Even before the lockout ended, it was reported that the Rays would be open to moving Austin Meadows once transactions were allowed to resume. That’s apparently proving to be the case, as The Athletic’s Ken Rosenthal tweets that Meadows is being “prominently” mentioned in trade discussions around the league. This morning’s four-year deal between the Phillies and Kyle Schwarber is expected to help the outfield market begin to move, Rosenthal adds.
Any team that missed out on Schwarber would figure to at least have some degree of interest in the 26-year-old Meadows, who swatted 33 home runs for Tampa Bay in 2019 and 27 long balls this past season. A poor showing in the shortened 2020 season has dragged down his overall line over that three-year term, but it still checks in at a healthy .256/.334/.493.
Meadows pounded left-handed pitching in his brilliant 2019 campaign but has looked overmatched against southpaws in each of the past two seasons. Some clubs will surely view him as more of a platoon candidate, but even if that’s the case, he’s a high-quality option. In his career against right-handed pitching, Meadows is a .271/.351/.525 hitter.
From a defensive standpoint, Meadows is best-suited for work in left field, where he has serviceable if unspectacular ratings from metrics like Defensive Runs Saved, Ultimate Zone Rating and Outs Above Average. He’s seen limited action in center and another 600-plus innings in right field but doesn’t rate well at either position.
The Rays currently control Meadows through the 2024 season, and he’s projected by MLBTR contributor Matt Swartz to earn $4.9MM this coming season. That’s plenty affordable for any team, even the Rays, but Tampa Bay has a deep crop of outfield talent. Randy Arozarena, Kevin Kiermaier, Manuel Margot, Josh Lowe, Brett Phillips and Vidal Brujan (a top infield prospect who’s seen some time in the outfield) give the Rays the flexibility to make a move if the return for Meadows is convincing enough. Second baseman Brandon Lowe, too, has some experience in the outfield.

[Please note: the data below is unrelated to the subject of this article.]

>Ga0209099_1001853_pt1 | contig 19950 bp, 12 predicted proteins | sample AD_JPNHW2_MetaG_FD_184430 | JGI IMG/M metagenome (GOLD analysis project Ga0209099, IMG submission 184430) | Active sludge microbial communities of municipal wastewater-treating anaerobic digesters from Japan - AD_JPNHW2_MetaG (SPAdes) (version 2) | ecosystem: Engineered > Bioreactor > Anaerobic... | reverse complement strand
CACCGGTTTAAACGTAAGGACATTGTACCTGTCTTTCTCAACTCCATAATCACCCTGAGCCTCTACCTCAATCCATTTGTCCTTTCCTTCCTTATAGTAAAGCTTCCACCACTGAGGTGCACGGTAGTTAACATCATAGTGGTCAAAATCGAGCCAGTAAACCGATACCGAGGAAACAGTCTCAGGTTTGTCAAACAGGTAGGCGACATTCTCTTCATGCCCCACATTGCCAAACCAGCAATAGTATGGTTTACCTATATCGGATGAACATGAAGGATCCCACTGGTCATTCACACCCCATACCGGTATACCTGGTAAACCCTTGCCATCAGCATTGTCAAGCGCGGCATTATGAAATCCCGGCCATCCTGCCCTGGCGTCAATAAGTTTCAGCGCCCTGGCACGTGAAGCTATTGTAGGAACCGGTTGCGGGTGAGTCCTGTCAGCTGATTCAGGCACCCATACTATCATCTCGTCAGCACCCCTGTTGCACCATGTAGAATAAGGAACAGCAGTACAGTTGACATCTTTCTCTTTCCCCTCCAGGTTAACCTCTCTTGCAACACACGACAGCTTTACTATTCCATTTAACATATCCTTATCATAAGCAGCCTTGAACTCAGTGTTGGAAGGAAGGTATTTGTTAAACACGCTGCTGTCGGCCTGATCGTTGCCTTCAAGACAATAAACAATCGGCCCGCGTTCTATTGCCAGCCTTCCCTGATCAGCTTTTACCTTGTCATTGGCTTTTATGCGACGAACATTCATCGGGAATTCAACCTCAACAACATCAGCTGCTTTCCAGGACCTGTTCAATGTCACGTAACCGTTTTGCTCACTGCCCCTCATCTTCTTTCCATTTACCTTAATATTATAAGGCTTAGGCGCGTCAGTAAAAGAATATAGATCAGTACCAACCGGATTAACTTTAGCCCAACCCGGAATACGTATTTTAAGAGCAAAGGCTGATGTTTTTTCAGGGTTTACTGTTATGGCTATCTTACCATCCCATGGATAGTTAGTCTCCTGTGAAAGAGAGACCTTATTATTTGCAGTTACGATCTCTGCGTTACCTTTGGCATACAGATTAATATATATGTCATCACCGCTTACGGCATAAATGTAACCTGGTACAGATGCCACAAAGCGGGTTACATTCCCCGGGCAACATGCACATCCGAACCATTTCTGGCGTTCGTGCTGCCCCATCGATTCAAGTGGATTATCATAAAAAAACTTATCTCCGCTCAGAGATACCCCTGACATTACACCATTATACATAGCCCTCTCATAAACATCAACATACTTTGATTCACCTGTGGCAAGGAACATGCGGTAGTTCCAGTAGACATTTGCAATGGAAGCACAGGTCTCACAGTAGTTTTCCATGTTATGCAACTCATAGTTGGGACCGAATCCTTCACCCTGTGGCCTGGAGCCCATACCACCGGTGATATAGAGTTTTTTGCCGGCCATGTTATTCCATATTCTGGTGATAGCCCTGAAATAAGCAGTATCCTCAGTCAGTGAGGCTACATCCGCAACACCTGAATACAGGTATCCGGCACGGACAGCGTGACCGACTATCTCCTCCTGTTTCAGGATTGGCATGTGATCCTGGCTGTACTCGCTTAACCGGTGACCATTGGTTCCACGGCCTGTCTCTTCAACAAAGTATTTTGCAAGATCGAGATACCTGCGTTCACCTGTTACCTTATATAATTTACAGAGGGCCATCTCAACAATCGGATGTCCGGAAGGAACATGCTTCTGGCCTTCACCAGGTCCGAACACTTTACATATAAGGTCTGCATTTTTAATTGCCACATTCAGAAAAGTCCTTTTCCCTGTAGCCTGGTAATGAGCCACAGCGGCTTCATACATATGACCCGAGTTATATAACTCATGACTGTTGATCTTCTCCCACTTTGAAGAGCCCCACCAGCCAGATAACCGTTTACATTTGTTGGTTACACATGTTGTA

More interesting is that the Rays have been somewhat surprisingly tied to more expensive targets on the market. The Rays were linked to Oakland’s Matt Chapman before he was traded to the Blue Jays and had interest in NPB star Seiya Suzuki before he agreed to terms with the Cubs. More recently, they’ve been rumored as a long-shot landing spot for star first baseman Freddie Freeman, who penned a farewell message to Braves fans today and remains unsigned.
Clearing Meadows’ projected $4.9MM salary isn’t going to seismically change the team’s payroll outlook, but for a Rays club with designs on aiming bigger than it typically might in a given offseason, moving a roughly $5MM outfielder when the team has ample depth to replace him could free up some resources to address other pursuits. Even if the Rays don’t ultimately make a big splash with whatever resources are saved in a theoretical Meadows deal, part of the reason they remain so successful on a perennial basis is their willingness to market quality regulars like this even before their salary reaches the point that it becomes a legitimate payroll encumbrance.